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September 1, 2014 | NPR · A Guinean student in the Senegalese capital of Dakar has tested positive for the deadly disease. David Greene talks to Krista Larson, West Africa correspondent for the Associated Press.
 
September 1, 2014 | NPR · Protesters surrounded Prime Minister Nawaz Sharif's home, and for a brief period forced government TV off the air. Steve Inskeep talks to Jon Boone, a correspondent for The Guardian in Islamabad.
 
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September 1, 2014 | NPR · A widely watched video shows a foreigner fainting on a subway car and everyone around him fleeing. No one helps. It's rekindled a national debate about trust, fear and the Chinese national character.
 

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September 1, 2014 | NPR · Ebola has exposed weaknesses in Africa's health networks and a failure to work together to arrest the spread of the virus. The "not our problem" response is taking an economic toll on the continent.
 
September 1, 2014 | NPR · Nearly 260 health workers in West Africa have been infected, and 134 have died. Dr. Robert Garry of Tulane University, who worked with five who died, discusses the devastation in the community.
 
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September 1, 2014 | NPR · Ads with candidates shooting guns are proliferating this year. It can all be traced back to Sen. Joe Manchin's famed 2010 spot "Dead Aim."
 

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August 30, 2014 | NPR · Ukrainian forces are defending the port city of Novoazovsk from what they say is a Russian invasion. Scott Simon talks to correspondent Soraya Sarhaddi Nelson.
 

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August 31, 2014 | NPR · Immigration remains one of the most challenging issues for President Obama. Political correspondent Mara Liasson discusses the political cost of the choices before him with Linda Wertheimer.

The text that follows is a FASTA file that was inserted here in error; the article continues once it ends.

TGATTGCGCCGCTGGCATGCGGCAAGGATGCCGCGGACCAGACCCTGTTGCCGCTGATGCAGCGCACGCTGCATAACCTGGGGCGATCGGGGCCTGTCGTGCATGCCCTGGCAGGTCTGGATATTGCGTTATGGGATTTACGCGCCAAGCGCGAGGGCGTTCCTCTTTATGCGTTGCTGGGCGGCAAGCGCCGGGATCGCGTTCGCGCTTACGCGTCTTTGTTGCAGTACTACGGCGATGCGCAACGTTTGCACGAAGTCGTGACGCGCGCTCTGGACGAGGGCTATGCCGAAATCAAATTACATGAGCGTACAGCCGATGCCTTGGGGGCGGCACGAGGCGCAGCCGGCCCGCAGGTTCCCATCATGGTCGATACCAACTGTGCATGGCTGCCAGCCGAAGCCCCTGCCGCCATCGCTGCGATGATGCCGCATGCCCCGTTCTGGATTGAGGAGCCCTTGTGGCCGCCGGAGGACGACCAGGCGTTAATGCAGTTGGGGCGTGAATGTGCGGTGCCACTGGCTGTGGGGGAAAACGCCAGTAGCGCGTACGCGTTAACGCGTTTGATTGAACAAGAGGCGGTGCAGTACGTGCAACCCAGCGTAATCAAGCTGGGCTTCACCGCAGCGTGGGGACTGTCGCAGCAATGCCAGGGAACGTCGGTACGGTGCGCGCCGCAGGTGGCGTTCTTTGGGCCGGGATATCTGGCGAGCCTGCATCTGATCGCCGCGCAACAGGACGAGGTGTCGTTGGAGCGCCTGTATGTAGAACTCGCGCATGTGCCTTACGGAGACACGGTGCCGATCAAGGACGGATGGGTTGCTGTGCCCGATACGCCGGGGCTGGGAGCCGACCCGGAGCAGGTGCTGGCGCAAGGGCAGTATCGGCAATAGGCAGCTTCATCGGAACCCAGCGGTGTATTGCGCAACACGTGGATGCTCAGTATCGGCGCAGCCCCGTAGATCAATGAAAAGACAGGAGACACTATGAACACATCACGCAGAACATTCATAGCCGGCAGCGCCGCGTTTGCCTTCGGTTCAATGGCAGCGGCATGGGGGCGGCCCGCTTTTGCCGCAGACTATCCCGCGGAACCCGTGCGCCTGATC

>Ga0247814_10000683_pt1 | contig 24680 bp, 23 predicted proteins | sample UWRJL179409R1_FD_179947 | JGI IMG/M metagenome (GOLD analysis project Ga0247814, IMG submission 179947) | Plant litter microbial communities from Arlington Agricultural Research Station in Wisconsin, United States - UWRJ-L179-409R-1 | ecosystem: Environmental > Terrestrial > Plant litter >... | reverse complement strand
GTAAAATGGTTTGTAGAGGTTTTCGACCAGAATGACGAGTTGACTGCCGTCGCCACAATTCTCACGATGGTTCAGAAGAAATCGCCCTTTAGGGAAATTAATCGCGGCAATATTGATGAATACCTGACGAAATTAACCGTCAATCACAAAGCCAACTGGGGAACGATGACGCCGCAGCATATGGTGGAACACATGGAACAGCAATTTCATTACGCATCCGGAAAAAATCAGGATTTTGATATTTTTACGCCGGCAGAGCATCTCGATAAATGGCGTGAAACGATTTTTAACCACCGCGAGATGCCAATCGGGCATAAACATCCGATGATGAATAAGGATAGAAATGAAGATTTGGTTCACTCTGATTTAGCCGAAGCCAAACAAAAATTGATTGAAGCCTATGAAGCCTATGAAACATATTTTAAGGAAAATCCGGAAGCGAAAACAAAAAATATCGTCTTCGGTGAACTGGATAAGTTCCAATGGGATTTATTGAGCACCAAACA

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The Sunday Conversation

Aug 17, 2014 — Fatima Tlisova is a reporter from the North Caucasus region, one of the world's most dangerous places for journalists. In 2005, she says, she was abducted and tortured.
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Aug 10, 2014 — To promote global trade, Vital Sounouvou founded a company that connects producers with traders, allowing a farmer in Benin to sell products to a buyer in South Africa — with just a cellphone.
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Aug 3, 2014 — Unexpected expenses and health issues sunk Claire Shrout and her family into frightening levels of debt. What she went through is familiar to a lot of Americans.
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Jul 27, 2014 — Nora Sandigo is the legal guardian of hundreds of American-born children whose parents are here illegally. Without a guardian, they'd face foster homes or adoption if their parents are deported.
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Jul 20, 2014 — Forty-five years after man first walked on the moon, Alan Bean, who was part of the second lunar landing, talks to NPR's Arun Rath about his stormy launch and how he translates space travel into art.
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Jul 13, 2014 — Retired U.K. player Jason Roberts grew up facing racism on and off the pitch. More recently there have been efforts to combat discrimination, including at the World Cup, but he says it's not enough.
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Jun 15, 2014 — As an ultra-Orthodox Jew, Fraidy Reiss was married to an abusive man when she was 19 years old. Escape meant leaving more than just her husband behind.
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Jun 8, 2014 — Katharine Hayhoe is an atmospheric scientist and a devout Christian working to convince her fellow Christians that climate change is real. "God gave us the brains to make good choices," she says.
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Jun 1, 2014 — Shen Tong was a 20-year-old biology student and an activist in Tiananmen Square 25 years ago when the government used deadly force to crush the massive protests.
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May 25, 2014 — As Egyptians prepare for the presidential election Monday, Egypt's first female presidential candidate Bothaina Kamel says Egyptian women must pay a price to participate in public life.
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